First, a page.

Urban security provision is an integrated challenge

18 November 2015

Despite terror attacks increasingly targeting cities, urban security provision continues to be an integrated challenge that involves more actors than the police. Following his previous post on citizen-led security and the complexities of creating order and security for the poorest in cities, Jaideep Gupte turns to the implications terror attacks that target cities might have on long term understandings of how security is provided.

In November 2008, members of the Pakistan based Lashkar-e-Taiba (LeT) carried out 12 coordinated attacks on the coastal Indian city of Mumbai. Each militant was armed with an AK-47 rifle with 240 bullets, ten grenades, one 7.62 pistol with 14 rounds, a Nokia cell phone, and an RDX bomb. The group had a satellite phone and ‘battle rations’ of dried fruits to last them a few days. The group targeted popular cafes, hotels, a movie theatre, and the main train station amongst other crowded areas in their carefully orchestrated attack, killing 164 people.

The similarities between the Mumbai attack and the horrific events in Paris on Friday night are disconcerting. This brings into focus the increasingly urban geographies of violence. I find that while such terror attacks are viewed primarily through militaristic points of view, they also resonate with broader questions around everyday safety and security in cities. Though cities are viewed as economic powerhouses, urban security provision is rarely prioritised, nor is it seen as a concern that involves a range of actors beyond city police forces. Even when responding to extreme and sudden violence during incidents such as in Mumbai and now in Paris, citizen engagement and integrated approaches continue to be key pillars of security provision.

Below are excerpts from my interview with Mr Vappala Balachandran (Former Special Secretary, Cabinet Secretariat, Government of India) who was appointed by the Government of Maharashtra to enquire into the police response to 2008 Mumbai attacks. [Note: the full interview will be published in the Cities, Violence and Order report].

JG: Can you describe why the 2008 Mumbai attack might be viewed as a watershed event?

VB: The Mumbai attacks were marked by several new features that were unique. For the first time heavily armed terrorists invaded India through a sea route and engaged in active combat, in a city, for almost 68 hours. The attacks unveiled a number of innovations in terrorist methodology. The most important of which was that the terrorists were directed by Pakistan based ‘handlers’, who utilized freely accessible media updates on electronic media as a guide. The terrorists followed guerrilla battle tactics…relying on grenades to keep the police away. Although police reached all the scenes within minutes, they could not face the heavily armed terrorists. Until the Central Government’s National Security Guards (NSG) came the folllowing morning, the local police had no defence against grenades. The simultaneous nature of the attacks led to severe panic among the police and public. The City Police Control Room received 1365 calls within a few hours. The most significant impact was the total loss of public confidence in the local police and in the Maharashtra government in protecting ordinary citizens.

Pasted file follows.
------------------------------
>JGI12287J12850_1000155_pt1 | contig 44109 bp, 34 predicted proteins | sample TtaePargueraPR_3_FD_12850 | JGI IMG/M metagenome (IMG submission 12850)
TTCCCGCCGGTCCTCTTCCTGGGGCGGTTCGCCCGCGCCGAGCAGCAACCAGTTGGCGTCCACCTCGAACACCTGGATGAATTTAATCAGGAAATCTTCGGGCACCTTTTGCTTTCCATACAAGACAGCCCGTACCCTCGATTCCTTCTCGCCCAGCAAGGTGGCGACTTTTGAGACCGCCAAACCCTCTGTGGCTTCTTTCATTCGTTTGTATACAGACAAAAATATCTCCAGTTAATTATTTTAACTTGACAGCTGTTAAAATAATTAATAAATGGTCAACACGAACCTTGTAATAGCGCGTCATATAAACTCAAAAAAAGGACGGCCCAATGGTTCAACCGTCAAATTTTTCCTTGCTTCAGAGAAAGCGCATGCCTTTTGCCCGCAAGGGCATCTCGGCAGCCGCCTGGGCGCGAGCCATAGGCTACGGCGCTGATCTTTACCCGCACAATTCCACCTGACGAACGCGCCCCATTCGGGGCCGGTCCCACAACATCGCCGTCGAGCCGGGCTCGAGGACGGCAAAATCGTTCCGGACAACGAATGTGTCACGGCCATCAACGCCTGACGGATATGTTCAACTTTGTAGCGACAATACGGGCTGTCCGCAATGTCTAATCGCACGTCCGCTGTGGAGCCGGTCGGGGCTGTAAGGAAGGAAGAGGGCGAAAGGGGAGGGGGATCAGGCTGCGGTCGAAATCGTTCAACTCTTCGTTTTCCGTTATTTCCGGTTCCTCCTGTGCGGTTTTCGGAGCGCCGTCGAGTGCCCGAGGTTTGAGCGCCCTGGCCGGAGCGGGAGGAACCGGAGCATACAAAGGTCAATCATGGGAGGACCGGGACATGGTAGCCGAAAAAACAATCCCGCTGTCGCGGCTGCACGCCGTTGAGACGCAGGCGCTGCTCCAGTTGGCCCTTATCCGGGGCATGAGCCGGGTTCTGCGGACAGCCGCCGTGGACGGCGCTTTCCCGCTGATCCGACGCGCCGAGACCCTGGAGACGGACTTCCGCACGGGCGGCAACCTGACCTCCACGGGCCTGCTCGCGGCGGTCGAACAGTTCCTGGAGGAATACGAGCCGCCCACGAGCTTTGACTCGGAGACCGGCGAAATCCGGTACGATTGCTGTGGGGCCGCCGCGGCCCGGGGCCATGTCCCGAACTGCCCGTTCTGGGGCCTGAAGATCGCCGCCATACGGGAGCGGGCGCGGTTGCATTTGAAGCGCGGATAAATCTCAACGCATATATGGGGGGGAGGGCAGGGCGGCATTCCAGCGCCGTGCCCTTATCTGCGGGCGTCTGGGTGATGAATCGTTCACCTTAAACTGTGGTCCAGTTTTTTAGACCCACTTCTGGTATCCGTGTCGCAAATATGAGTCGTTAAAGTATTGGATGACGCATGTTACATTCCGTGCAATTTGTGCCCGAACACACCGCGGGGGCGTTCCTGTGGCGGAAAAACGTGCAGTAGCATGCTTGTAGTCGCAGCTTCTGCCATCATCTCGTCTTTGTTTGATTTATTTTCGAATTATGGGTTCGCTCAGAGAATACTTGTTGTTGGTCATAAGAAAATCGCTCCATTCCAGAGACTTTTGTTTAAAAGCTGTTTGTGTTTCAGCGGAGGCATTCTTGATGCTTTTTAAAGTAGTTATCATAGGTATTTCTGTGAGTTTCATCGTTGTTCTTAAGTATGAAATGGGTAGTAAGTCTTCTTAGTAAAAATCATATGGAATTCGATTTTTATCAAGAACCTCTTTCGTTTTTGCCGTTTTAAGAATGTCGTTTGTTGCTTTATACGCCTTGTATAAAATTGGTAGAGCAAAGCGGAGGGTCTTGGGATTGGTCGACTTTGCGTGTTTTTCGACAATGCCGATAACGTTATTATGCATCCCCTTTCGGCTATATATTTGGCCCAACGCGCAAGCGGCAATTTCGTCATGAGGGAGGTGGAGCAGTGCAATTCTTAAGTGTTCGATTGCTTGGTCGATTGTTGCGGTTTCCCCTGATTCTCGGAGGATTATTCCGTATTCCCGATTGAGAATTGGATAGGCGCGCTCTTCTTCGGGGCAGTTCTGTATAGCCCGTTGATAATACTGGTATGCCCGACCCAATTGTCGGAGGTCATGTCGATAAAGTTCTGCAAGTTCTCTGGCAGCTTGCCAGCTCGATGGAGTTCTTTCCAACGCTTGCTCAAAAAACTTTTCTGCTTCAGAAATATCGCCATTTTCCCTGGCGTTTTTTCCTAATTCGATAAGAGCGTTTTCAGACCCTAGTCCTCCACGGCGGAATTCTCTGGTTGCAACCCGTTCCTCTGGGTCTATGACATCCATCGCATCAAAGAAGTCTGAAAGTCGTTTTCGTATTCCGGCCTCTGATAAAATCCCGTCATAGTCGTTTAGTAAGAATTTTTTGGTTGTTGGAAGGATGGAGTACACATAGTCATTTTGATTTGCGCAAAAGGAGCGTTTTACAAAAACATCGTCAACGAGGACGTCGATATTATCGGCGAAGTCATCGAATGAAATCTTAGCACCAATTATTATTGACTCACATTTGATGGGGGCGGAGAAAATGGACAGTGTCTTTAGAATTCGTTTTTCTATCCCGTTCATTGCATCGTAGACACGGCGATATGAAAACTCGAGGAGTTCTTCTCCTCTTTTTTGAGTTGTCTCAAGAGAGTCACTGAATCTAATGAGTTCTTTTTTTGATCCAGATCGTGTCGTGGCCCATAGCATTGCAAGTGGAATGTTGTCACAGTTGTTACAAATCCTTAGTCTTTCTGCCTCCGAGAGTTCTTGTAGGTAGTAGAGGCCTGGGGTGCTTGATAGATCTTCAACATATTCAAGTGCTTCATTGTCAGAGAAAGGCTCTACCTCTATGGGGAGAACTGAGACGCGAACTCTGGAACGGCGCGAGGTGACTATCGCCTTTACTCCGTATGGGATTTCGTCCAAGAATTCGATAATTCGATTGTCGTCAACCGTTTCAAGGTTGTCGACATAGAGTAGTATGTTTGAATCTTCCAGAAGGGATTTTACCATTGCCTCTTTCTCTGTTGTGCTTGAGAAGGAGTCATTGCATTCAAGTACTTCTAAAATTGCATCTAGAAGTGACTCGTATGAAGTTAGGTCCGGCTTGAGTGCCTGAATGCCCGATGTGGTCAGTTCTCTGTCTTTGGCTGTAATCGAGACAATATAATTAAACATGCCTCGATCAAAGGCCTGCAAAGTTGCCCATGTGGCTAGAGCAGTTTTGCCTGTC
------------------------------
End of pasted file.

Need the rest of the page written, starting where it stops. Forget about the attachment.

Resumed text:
JG: Has the attack changed how security provision in Mumbai is, or should be, delivered?

VB: A number of improvements like raising new forces, better weapons, equipment and improved methodology have been introduced by the Government of Maharashtra. The Central government also has now located detachments of National Security Guards (NSG) in other cities including Mumbai compared to the earlier practice of operating only from Manesar, near New Delhi. 

However, there are certain basic institutional inadequacies in the Indian system of State police handling terrorism. The State police in India have to do multifarious duties like crime control, preservation of law and order and protection of important persons. They are unable to act as counter-terrorist forces that need a different type of training. This is not possible with the mandatory laws in most states requiring periodical transfer of policemen after three years. These basic difficulties have not been addressed. The poor infrastructure of Mumbai and similar cities like Bengaluru will pose severe strain for easy movement of emergency response agencies to attend to crisis areas. The concerned government authorities while planning new roads or flyovers do not consult the police. Thus, in most cases, traffic safety is not a priority item when any new roads or flyovers are constructed.

Unfortunately an integrated approach to urban security provision does not exist in India. The only “reforms” in evidence are increasing numbers. Mumbai had 23,000 police personnel in the 1970s, 38,000 in the 1990s and 43,000 after 2000. If we continue to expand on this trend, Mumbai will soon have 75,000 policemen. Managing such a huge force will present serious logistical challenges. Merely recruiting policemen will not do. We also have a serious shortage of good police trainers.

Security provision, however, is a much wider challenge than increasing police numbers. It involves coordinating not just all emergency response services, but also planning and municipal agencies in the city. A strong police-public interface on security is needed, and setting up a system with a Public Information Officer as the one source for releasing information can help prevent rumours.

The ‘Cities, Violence and Order’ blog series can be followed by accessing the links on the right hand side.

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